The Doomed Enslavement of the Individual in Capitalist Society as Viewed by Marx
Bourgeois society enslaves the individual such that any attempt to transcend one's environmental limitations results in self-destruction. Nietzsche "slave morality" theory is applicable to the works of Dostoyevsky, Mann, and Ibsen, and posits that an individual uprising under a bourgeois blanket leads to reactivity, not activity. Though each man calls for individuals values to be raised in some way (in the case of Nietzsche, by an über-mensch), each understands the impossibility of that under bourgeois rule. Marx argues that the only way to restore individuality is for the proletariat to band together and overthrow the society that hinders its freedom. Only then will slave morality be erased as individuals forge active change.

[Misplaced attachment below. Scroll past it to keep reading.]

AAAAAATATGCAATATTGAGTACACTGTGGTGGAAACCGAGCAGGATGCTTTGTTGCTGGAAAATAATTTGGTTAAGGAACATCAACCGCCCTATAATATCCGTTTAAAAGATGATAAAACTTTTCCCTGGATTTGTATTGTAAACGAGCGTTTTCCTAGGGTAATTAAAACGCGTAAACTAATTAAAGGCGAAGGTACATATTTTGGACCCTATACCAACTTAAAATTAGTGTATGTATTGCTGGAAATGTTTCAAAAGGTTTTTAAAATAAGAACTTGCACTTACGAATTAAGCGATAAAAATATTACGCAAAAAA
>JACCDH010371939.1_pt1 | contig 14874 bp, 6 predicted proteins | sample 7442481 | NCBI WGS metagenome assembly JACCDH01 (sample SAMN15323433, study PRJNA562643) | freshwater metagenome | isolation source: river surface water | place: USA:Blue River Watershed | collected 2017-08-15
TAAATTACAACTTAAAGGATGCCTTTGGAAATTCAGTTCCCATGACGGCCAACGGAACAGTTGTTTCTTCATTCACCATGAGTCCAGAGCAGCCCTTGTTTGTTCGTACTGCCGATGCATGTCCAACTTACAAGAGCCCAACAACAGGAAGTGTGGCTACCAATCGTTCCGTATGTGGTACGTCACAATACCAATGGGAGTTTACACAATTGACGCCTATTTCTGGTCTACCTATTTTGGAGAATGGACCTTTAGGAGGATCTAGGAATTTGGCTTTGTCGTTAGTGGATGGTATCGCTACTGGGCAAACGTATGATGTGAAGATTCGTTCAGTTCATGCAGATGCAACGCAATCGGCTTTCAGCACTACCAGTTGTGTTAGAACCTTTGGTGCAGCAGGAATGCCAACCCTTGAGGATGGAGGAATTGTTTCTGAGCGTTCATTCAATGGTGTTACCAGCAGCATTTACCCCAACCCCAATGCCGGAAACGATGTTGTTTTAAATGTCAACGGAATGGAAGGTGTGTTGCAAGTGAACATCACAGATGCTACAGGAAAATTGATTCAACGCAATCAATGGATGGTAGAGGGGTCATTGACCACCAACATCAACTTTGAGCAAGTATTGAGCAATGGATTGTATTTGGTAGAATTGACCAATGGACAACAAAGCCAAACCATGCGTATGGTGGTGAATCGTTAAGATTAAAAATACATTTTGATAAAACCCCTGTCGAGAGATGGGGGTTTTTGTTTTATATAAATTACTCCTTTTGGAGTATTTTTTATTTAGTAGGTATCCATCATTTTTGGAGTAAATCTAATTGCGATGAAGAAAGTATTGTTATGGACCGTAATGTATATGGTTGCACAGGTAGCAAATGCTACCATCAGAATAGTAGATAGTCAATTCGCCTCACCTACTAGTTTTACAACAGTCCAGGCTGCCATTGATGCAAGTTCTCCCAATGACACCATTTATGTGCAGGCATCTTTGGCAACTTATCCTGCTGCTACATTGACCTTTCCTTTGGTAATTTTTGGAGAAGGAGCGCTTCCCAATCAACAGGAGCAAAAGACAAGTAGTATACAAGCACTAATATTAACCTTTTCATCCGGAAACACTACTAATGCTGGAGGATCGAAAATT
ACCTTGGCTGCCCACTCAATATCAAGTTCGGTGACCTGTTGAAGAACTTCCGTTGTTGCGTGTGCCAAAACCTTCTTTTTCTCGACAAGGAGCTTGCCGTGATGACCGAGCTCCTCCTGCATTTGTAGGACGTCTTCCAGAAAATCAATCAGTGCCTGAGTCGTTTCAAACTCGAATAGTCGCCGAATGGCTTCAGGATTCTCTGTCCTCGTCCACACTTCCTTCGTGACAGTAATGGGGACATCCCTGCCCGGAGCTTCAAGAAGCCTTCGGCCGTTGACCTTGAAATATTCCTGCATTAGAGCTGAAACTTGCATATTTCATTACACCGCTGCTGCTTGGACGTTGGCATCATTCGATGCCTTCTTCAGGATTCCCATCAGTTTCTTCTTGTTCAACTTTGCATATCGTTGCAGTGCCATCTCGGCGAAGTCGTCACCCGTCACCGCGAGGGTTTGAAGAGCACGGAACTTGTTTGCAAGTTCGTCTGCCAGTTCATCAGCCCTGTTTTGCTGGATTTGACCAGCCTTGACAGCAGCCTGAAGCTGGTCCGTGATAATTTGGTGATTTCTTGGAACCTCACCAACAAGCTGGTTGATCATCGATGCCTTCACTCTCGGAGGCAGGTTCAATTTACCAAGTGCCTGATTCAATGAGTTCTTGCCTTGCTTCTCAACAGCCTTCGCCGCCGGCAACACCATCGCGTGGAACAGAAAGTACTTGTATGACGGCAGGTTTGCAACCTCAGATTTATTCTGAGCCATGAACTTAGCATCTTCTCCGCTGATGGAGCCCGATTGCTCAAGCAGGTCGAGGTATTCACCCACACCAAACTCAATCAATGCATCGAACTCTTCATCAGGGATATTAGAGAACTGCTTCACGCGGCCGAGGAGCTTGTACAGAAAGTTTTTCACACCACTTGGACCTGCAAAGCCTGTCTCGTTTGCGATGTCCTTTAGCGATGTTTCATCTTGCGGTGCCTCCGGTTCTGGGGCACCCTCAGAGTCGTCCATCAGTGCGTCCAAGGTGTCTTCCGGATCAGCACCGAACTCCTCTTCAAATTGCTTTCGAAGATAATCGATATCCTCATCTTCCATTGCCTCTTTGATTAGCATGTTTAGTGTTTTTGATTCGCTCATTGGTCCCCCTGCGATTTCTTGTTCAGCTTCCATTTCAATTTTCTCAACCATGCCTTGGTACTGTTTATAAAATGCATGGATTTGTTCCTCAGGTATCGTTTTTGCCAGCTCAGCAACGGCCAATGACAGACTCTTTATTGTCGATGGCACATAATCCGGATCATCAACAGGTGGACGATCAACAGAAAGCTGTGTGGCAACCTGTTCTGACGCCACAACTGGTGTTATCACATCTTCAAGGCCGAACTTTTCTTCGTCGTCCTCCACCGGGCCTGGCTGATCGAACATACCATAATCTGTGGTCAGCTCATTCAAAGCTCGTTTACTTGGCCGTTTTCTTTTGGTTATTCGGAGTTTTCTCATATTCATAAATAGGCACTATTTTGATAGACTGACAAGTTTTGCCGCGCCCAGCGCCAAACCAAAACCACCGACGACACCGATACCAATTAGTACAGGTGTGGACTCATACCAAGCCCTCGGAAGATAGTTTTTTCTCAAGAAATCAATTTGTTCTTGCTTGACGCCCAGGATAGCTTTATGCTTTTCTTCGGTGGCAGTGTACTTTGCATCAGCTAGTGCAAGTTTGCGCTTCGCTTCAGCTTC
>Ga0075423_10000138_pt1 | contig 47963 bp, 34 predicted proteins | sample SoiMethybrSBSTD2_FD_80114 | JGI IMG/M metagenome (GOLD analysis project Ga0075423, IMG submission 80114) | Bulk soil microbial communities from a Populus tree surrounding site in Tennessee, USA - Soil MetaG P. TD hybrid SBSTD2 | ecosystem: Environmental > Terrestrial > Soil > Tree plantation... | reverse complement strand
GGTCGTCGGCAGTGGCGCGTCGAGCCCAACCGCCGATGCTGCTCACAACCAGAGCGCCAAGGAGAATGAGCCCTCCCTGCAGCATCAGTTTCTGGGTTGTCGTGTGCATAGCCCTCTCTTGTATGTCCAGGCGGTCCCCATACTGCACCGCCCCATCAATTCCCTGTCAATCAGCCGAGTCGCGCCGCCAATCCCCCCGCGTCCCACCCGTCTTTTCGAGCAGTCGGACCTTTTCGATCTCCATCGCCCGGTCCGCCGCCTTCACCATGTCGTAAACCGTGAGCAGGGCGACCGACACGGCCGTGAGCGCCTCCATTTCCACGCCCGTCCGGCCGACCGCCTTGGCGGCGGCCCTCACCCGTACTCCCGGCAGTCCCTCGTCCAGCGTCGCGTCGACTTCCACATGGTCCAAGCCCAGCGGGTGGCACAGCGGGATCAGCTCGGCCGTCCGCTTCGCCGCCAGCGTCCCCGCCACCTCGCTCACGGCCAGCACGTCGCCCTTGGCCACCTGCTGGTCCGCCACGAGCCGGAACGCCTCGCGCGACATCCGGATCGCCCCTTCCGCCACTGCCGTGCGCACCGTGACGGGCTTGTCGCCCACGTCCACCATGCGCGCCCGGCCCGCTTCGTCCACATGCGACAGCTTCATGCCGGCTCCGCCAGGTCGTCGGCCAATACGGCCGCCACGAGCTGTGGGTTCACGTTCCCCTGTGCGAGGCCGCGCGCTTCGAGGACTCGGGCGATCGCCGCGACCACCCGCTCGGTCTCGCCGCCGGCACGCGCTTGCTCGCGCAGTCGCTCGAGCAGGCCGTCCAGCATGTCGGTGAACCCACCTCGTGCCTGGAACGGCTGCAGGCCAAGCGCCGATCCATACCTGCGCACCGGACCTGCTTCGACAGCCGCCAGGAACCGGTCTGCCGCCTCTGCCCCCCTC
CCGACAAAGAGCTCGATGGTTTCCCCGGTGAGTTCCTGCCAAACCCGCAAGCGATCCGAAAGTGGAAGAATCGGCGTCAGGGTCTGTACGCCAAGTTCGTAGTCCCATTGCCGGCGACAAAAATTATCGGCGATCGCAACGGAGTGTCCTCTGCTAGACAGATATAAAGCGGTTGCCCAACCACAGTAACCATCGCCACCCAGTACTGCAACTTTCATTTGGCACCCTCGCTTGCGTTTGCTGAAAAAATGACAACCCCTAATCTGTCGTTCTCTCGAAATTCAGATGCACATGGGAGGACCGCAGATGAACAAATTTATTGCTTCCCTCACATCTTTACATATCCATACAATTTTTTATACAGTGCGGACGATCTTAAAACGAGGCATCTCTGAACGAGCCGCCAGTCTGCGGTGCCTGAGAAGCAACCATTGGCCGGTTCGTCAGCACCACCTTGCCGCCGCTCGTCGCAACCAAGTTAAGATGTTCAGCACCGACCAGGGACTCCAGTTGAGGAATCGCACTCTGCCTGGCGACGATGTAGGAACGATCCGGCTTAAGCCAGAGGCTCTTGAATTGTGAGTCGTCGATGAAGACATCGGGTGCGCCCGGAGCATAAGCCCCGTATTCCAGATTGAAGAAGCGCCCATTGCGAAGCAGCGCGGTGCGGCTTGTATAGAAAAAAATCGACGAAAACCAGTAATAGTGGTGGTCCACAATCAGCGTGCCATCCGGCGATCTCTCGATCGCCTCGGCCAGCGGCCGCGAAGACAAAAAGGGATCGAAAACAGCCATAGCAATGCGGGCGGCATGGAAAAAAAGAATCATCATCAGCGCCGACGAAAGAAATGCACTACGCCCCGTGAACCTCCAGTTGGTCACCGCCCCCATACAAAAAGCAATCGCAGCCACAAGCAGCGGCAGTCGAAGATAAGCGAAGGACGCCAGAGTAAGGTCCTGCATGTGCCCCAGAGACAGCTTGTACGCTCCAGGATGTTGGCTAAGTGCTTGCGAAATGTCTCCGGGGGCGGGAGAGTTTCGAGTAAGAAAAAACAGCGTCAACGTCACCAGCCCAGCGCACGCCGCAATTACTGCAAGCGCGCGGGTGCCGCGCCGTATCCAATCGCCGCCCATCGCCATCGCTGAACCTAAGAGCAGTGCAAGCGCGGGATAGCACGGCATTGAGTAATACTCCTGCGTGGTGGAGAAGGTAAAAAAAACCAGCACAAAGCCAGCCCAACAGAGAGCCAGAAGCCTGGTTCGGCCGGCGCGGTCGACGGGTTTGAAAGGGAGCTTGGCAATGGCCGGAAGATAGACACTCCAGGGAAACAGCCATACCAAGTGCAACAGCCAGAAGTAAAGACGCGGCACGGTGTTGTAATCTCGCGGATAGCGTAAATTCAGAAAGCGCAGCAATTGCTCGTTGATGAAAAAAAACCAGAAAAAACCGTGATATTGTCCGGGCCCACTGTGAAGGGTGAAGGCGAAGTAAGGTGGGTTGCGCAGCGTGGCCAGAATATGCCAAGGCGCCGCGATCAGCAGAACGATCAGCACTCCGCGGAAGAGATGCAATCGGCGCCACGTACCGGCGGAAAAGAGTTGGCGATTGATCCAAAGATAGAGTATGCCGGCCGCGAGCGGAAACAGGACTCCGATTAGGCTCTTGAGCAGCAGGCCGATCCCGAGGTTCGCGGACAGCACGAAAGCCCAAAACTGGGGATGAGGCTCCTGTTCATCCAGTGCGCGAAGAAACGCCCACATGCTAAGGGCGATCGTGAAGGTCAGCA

Nietzsche's distaste for modern society is evident as he prods his reader to critique moral values, to question the values of our values (First Essay, 6, p.20). He introduces the concept of superiority of the nobility to the common individual through linguistics. He discovers that the word "good" has the "same conceptual transformation" for "noble" and "aristocratic," whereas "bad" is associated with "common" and...
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